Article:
“It is nice to see people still support these good causes even during the pandemic. With golf being one of the few safe activities during all of this, it was a great effort by everyone.”
Emma Leonardi, Director of Instruction, Lago Mar cc
Mansor, 60, played 100 holes at Country Club of Coral Springs. The $5,461 raised this year increased his total to nearly $22,000 in donations since he started playing in the marathons five years ago. He shot 455 for the 100 holes.
“It is very gratifying and satisfying, because I am doing something I love and it is for a great cause,” Mansor said. “Knowing that I can contribute and give back to people who are less fortunate or unfortunate due to illness or sickness, and the vets who gave their lives or risked their lives for our freedom is very gratifying.”
Mansor said it is nice to know that the program is far-reaching, from the veterans’ program all the way to the kids and how helps introduce the game of golf to them using the nine core values.
“The underprivileged kids, those who can’t afford the game of golf, will learn to play the game of golf,” Mansor added. “The autistic kids, kids with cancer, going to a camp and those kinds of programs … funding and scholarships, that’s where the money goes. Some of these kids who stick with the program through the years will get a chance at a college degree where they would have never had that opportunity or would have to work extra hard for it.”
David Vivies, 35, who lives in Coconut Creek, played for the second time. He played in it three years ago and has raised about $2,000 total.
“This is pretty cool,” Vivies said. “I love the program. I love the curriculum that they teach the kids. I love how they support the veterans. I love how it is about golf.”
Miami’s Jake Feldman, 14, of Miami, was one of two high schoolers to play.
“I think this is a great opportunity,” said Feldman, an American Heritage freshman who raised $2,446. “It is a great way to give back to the community and have fun while playing golf.”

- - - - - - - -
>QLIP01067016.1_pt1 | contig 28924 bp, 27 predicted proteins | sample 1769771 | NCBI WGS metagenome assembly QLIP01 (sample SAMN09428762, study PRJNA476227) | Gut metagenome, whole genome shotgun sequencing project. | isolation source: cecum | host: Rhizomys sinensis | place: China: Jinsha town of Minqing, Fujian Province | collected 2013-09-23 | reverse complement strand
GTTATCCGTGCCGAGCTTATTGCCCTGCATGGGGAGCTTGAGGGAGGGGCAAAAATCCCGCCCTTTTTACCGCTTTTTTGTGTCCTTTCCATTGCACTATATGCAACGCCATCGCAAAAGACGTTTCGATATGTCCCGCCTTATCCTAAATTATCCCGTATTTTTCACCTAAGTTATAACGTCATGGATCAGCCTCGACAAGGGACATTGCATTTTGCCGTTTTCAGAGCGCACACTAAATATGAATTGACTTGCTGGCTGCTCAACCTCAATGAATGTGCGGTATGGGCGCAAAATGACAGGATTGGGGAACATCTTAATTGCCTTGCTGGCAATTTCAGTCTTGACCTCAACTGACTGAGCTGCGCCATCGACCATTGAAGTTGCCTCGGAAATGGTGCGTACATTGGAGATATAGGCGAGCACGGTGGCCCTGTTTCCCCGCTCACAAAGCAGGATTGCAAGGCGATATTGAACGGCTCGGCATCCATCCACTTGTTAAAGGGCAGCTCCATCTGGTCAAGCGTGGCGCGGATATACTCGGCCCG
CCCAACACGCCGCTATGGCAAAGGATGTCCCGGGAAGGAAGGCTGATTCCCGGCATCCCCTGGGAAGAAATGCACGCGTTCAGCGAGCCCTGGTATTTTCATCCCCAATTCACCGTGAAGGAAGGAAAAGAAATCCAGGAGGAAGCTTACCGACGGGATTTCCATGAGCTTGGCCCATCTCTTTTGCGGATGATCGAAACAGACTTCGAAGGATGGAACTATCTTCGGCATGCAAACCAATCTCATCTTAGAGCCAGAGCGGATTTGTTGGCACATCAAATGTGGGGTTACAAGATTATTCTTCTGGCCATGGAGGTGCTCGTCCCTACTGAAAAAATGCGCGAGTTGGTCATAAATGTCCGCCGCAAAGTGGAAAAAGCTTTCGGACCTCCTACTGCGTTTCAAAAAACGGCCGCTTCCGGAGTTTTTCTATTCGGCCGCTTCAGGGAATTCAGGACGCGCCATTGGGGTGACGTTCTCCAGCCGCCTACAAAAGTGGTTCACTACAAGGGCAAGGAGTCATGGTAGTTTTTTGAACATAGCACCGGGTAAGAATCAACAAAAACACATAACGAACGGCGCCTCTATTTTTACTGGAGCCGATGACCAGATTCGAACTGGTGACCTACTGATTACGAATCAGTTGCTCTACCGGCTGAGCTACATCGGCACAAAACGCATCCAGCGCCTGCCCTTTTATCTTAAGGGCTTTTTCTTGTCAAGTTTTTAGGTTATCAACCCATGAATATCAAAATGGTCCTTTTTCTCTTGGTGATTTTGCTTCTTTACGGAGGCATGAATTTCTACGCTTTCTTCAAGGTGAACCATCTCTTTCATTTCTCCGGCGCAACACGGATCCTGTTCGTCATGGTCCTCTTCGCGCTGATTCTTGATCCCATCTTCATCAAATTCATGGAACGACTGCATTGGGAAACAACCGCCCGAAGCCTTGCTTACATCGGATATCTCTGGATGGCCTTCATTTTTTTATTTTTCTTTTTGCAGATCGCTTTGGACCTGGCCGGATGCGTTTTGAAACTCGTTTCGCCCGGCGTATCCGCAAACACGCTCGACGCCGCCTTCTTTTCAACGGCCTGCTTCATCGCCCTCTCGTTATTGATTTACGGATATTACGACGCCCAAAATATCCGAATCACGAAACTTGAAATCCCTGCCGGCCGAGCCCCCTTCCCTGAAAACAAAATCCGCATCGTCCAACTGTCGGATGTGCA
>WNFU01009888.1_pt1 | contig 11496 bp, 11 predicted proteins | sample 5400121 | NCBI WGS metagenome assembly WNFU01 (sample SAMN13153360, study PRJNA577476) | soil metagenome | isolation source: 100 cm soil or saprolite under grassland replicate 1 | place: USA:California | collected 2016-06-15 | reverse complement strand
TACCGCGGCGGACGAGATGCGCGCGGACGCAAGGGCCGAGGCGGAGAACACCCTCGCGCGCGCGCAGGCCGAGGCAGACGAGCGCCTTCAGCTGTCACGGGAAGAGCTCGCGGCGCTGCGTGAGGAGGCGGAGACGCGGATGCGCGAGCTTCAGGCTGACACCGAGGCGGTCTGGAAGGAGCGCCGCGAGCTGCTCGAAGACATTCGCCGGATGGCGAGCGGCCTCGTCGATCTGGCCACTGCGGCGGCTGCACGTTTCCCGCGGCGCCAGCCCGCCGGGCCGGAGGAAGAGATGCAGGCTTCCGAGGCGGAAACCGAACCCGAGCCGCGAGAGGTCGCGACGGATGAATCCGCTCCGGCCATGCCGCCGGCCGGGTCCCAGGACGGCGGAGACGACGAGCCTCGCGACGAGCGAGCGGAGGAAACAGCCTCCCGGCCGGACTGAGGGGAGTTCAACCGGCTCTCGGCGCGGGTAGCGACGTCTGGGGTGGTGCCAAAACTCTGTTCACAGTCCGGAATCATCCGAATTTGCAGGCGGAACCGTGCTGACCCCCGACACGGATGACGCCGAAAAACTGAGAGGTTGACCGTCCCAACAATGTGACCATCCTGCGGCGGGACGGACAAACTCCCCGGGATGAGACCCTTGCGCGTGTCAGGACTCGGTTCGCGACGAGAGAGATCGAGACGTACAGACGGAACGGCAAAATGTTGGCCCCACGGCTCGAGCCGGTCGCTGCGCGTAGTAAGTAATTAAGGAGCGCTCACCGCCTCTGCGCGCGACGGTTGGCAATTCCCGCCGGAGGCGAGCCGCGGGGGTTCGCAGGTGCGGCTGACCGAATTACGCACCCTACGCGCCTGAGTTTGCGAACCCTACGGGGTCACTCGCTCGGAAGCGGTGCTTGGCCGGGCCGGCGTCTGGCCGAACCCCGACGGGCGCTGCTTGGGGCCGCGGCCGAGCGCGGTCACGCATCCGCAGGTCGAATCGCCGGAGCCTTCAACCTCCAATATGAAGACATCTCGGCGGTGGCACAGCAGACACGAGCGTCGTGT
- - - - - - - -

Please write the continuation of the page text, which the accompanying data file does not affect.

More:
There were some prizes handed out to closest to the pin contests during the three days. Matt Kaplan hit it to 11 inches on No. 17 at Weston Hills; James Hirschfield hit it to 9 inches on No. 18 at Coral Springs; and Feldman hit his tee shot to 6 feet, 8 inches on No. 17 at Lago Mar.
First Tee volunteer Rob Bartholomew spent all three days driving the courses to helping dish out the snacks and beverages that kept the players going.
Davie’s Drew DiAlberto not only fundraised by playing 101 holes at Weston Hills, but also he assisted Bloomfield with both golf events by bringing in golfers.
DiAlberto, 38, was playing in the marathon for the first time in addition to serving as the chairman.
“It’s been an adventure,” said DiAlberto, who raised $1,875. “All I want to do is get the ball in the hole and move onto the next hole. The scoreboard for this one was raising money for the kids and the veterans.
That’s why I liked the charity when I first learned about it last year.
“You get to play a couple of really nice courses and hang out with some good people,” he added. “I think my value was the people I brought in. I brought in three people who were top 5 in the money raised. It worked out well.”